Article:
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Thursday, January 19, 2012

Bret harte/mark twain play / THU 1-19-12 / 1994 Ray Liotta action film / Holy Roman emperor who succeeded father 973 / 1920s-40s baseballer / Big gobbler

Constructor: Derek Bowman and Sarah Keller 

Relative difficulty: Easy-Medium


THEME: TO-DO LIST (66A: Agenda ... or, together, what the seven starred clues and their answers constitute?) — all the starred clues have answers that are synonymous with "TO-DO" (i.e. "disturbance")

Word of the Day: "AH, SIN" (9D: Bret Harte/Mark Twain play) —
Ah Sin (1877), a play by Bret Harte, Mark Twain. [ Fifth Avenue Theatre, 35 perf.] Broderick (Edmund K. Collier), a “knave through circumstances over which he ought to have control,” attacks Uncle Billy Plunkett (P. A. Anderson), “the Champion Liar of Calaveras,” leaving him for dead and attributing the attack to mill owner York (Henry Crisp). Just as a lynch mob is about to hang York, the wily Chinaman Ah Sin (Charles T. Parsloe) solves the crime by connecting an incriminating coat to Broderick. The Augustin Daly production, developed from a character in Harte's poem, was a failure, but it is remembered because of the speech Mark Twain, dressed in white, gave at the end that many critics claimed was better than anything in the play. Sensing a poor reception, Mark Twain began by wryly telling the audience that the play was “intended rather for instruction than amusement” and suggesting, as an example, that “for the instruction of the young we have introduced a game of poker.”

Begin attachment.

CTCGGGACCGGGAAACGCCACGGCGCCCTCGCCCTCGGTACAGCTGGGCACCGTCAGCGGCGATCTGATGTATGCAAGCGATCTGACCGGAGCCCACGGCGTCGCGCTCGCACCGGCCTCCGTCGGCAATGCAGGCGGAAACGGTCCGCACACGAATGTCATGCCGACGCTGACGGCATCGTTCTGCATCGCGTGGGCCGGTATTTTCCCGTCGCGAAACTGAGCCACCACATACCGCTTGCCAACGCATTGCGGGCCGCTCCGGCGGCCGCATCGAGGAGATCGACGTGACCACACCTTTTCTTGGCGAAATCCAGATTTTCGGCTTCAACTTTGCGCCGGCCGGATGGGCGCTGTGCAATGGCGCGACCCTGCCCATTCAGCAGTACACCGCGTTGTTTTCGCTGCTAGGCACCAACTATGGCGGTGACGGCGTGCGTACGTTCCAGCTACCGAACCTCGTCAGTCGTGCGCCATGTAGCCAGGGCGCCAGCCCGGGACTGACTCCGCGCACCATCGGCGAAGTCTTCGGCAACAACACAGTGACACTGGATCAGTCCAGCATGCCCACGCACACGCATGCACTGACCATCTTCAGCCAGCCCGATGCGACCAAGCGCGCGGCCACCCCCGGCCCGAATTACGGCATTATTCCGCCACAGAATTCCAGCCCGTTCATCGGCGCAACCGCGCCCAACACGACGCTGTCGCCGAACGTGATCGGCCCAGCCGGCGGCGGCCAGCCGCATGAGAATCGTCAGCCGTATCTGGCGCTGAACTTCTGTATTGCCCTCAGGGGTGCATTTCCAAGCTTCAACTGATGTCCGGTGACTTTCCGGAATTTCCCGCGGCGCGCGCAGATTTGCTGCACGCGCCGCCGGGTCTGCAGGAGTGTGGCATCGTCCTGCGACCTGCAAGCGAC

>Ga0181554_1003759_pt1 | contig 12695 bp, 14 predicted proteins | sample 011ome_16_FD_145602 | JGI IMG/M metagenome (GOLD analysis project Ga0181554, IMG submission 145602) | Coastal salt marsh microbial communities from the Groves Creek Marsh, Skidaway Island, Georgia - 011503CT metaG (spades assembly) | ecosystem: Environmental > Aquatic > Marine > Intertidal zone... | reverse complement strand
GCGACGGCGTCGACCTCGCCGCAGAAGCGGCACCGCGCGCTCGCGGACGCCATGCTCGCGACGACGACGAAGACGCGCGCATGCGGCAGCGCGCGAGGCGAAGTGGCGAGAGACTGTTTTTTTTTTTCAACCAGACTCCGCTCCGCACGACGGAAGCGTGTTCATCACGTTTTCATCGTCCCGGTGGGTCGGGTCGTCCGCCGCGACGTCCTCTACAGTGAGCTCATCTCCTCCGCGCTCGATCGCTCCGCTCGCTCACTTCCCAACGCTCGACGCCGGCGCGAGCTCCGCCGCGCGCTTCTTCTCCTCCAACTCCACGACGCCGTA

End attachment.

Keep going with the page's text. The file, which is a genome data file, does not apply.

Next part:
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[It's pledge week here at the Rex Parker site (thru Sat.) —read my pitch for donations in the opening paragraphs of Sunday's write-up, here ... and thanks for your faithful readership (and the many kind messages I've received so far)]

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Maybe it's just the 10 hours (!) sleep talking, but I *loved* this puzzle.  Thorny without being filled with annoying, obscure words; delightful in the broad subject range of its answers; and smart in its theme and the execution thereof. Very clever repurposing of "TO-DO." And So Many Theme Answers—all symmetrical, all *intersecting* other theme answers, and yet nowhere does the grid feel strained or awkward. The only thing that bugged me had nothing to do with the quality of the puzzle—why does HULLA have two "L"s but "BALOO" doesn't? My brain rejects this lack of "L" symmetry. I don't know who Derek Bowman is, but Sarah Keller is an old pro—though usually you see her stuff on Monday or Tuesday. Whatever they've got going is working and they should do it again sometime.




Theme answers:
  • 1A: *Rumpus (BROUHAHA) — more spelling issues here. I mean, "OU?" It's not HOUPLA or HULLABALOU or HOUHAH, after all...
  • 7D: *Hubbub (HURLY-BURLY)
  • 16A: *Excitement (HOOHAH)
  • 10D: *Turmoil (COMMOTION) — stands out like a sore thumb for being the one theme answer one might actually use unironically / unsillily.
  • 32D: *Tumult (KERFUFFLE)
  • 63A: *Foofaraw (HOOPLA)
  • 30D: *Ruckus (HULLABALOO)